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Journal Article

Multiple Language Use Influences Oculomotor Task Performance: Neurophysiological Evidence of a Shared Substrate between Language and Motor Control

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Heidlmayr, K., Doré-Mazars, K., Aparicio, X., & Isel, F. (2016). Multiple Language Use Influences Oculomotor Task Performance: Neurophysiological Evidence of a Shared Substrate between Language and Motor Control. PLoS One, 11(11): e0165029. doi:10.1371/journal.pone.0165029.

Cite as: http://hdl.handle.net/11858/00-001M-0000-002C-0275-5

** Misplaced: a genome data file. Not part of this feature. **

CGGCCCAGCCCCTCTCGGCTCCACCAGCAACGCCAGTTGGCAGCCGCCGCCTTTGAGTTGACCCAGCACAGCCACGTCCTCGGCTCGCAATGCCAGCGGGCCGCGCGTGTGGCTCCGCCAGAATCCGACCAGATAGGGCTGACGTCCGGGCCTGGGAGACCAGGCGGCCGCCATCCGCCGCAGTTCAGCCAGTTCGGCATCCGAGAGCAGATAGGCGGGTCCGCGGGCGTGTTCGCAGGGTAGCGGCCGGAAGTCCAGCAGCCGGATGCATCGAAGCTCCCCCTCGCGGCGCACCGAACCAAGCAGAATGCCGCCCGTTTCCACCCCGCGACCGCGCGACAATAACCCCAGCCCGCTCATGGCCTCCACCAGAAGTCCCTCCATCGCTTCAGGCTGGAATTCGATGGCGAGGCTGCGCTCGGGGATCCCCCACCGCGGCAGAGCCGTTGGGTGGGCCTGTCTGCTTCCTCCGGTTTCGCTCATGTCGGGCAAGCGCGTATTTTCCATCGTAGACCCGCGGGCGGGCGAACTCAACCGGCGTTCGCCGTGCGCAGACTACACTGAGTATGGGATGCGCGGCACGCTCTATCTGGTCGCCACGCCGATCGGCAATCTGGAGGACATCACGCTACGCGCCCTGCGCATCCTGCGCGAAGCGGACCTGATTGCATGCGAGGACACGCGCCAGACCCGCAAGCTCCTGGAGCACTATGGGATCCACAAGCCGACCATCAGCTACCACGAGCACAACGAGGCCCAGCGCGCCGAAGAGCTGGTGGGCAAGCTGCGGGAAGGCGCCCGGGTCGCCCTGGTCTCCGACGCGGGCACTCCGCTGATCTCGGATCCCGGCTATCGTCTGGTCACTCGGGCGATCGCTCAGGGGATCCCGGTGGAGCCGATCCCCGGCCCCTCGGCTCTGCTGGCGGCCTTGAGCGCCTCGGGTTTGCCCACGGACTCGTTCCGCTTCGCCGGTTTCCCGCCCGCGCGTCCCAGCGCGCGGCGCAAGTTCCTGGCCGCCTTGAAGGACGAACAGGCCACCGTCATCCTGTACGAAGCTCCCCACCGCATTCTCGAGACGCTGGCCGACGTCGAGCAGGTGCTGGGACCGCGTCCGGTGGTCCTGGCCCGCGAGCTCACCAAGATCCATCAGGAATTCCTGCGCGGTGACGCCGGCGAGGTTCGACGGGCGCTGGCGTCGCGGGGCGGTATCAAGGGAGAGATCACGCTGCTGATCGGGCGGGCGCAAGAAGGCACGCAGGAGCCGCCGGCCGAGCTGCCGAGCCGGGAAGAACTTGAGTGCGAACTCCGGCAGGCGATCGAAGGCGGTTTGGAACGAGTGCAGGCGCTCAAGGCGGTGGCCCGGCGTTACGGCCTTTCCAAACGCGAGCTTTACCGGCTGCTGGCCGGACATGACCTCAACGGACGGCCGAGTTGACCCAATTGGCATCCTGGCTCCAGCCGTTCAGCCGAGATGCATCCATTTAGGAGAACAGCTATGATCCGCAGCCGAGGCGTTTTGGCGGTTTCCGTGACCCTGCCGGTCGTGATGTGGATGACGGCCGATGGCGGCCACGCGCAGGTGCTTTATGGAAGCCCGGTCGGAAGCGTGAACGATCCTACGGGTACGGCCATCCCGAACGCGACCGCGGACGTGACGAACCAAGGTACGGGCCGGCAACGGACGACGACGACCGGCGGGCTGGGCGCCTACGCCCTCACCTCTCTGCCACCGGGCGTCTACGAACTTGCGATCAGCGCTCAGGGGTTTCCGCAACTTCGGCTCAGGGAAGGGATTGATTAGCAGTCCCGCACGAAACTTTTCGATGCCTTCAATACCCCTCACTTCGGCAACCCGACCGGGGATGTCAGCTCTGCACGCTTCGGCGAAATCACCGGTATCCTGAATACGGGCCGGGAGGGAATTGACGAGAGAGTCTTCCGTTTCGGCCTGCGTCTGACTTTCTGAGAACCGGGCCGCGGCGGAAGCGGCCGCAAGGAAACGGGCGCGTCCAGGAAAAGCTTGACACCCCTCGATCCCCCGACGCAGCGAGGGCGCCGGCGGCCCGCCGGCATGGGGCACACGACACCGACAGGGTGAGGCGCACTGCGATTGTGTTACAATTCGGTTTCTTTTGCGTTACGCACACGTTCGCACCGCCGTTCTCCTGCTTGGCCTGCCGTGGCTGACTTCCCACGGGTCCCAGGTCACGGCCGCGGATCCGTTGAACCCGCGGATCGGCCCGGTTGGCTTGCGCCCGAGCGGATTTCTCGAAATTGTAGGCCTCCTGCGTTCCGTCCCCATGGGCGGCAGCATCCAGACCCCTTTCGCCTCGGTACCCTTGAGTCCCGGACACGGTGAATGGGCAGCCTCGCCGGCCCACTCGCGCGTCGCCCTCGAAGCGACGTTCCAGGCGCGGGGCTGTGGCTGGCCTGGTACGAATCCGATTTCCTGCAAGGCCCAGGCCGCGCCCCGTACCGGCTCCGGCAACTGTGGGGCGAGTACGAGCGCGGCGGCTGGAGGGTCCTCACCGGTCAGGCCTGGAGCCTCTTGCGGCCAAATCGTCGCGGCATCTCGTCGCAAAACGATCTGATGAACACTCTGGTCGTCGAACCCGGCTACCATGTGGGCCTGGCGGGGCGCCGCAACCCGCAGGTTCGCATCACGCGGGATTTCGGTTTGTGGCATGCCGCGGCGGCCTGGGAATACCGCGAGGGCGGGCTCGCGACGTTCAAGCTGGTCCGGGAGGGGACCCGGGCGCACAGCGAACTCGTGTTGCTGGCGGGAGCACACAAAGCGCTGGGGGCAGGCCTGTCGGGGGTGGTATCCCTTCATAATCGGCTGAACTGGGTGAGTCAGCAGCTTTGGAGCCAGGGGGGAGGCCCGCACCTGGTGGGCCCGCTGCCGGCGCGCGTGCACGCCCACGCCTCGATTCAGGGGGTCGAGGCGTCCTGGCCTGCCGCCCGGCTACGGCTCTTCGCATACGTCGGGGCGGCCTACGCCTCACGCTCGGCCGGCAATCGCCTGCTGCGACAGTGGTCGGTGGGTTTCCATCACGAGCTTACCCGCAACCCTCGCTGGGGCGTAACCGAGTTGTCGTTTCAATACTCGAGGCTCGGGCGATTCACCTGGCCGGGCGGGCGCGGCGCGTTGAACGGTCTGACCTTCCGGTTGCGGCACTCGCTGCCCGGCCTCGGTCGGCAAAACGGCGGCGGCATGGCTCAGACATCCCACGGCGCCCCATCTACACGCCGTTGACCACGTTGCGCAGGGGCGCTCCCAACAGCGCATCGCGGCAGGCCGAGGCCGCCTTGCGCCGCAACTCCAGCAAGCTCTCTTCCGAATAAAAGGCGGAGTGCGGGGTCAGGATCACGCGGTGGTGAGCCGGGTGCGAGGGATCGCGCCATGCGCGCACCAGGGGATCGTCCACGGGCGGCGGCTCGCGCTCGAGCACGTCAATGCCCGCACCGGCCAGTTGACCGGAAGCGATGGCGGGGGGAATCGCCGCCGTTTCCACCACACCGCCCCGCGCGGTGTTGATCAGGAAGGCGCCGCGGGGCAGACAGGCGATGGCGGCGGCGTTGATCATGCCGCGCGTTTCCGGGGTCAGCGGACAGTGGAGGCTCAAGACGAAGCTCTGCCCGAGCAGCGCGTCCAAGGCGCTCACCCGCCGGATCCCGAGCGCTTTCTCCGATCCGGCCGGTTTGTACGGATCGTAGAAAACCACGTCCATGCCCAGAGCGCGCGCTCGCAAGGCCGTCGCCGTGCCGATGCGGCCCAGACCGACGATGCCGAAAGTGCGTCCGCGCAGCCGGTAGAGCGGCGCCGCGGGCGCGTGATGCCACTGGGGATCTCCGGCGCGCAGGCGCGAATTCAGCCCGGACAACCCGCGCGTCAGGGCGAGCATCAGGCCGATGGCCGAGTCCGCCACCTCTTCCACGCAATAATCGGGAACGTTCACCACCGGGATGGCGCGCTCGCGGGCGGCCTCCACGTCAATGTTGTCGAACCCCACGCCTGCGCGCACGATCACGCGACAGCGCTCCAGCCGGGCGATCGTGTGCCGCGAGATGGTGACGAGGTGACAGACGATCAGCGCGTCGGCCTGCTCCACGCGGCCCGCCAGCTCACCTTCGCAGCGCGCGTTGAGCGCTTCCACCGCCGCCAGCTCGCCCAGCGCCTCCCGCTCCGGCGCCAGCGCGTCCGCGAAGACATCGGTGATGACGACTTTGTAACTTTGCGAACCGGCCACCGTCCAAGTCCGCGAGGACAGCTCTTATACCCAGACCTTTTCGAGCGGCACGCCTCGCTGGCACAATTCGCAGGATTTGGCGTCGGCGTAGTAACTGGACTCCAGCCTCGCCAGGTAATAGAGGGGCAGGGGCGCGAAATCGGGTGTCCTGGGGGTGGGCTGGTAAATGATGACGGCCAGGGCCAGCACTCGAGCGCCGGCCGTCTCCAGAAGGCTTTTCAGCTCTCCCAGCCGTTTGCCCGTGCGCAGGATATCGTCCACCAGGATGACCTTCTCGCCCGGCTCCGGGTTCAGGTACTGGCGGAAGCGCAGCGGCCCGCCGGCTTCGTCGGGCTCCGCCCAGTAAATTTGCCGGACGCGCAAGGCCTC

In the present electroencephalographical study, we asked to which extent executive control processes are shared by both the language and motor domain. The rationale was to examine whether executive control processes whose efficiency is reinforced by the frequent use of a second language can lead to a benefit in the control of eye movements, i.e. a non-linguistic activity. For this purpose, we administrated to 19 highly proficient late French-German bilingual participants and to a control group of 20 French monolingual participants an antisaccade task, i.e. a specific motor task involving control. In this task, an automatic saccade has to be suppressed while a voluntary eye movement in the opposite direction has to be carried out. Here, our main hypothesis is that an advantage in the antisaccade task should be observed in the bilinguals if some properties of the control processes are shared between linguistic and motor domains. ERP data revealed clear differences between bilinguals and monolinguals. Critically, we showed an increased N2 effect size in bilinguals, thought to reflect better efficiency to monitor conflict, combined with reduced effect sizes on markers reflecting inhibitory control, i.e. cue-locked positivity, the target-locked P3 and the saccade-locked presaccadic positivity (PSP). Moreover, effective connectivity analyses (dynamic causal modelling; DCM) on the neuronal source level indicated that bilinguals rely more strongly on ACC-driven control while monolinguals rely on PFC-driven control. Taken together, our combined ERP and effective connectivity findings may reflect a dynamic interplay between strengthened conflict monitoring, associated with subsequently more efficient inhibition in bilinguals. Finally, L2 proficiency and immersion experience constitute relevant factors of the language background that predict efficiency of inhibition. To conclude, the present study provided ERP and effective connectivity evidence for domain-general executive control involvement in handling multiple language use, leading to a control advantage in bilingualism.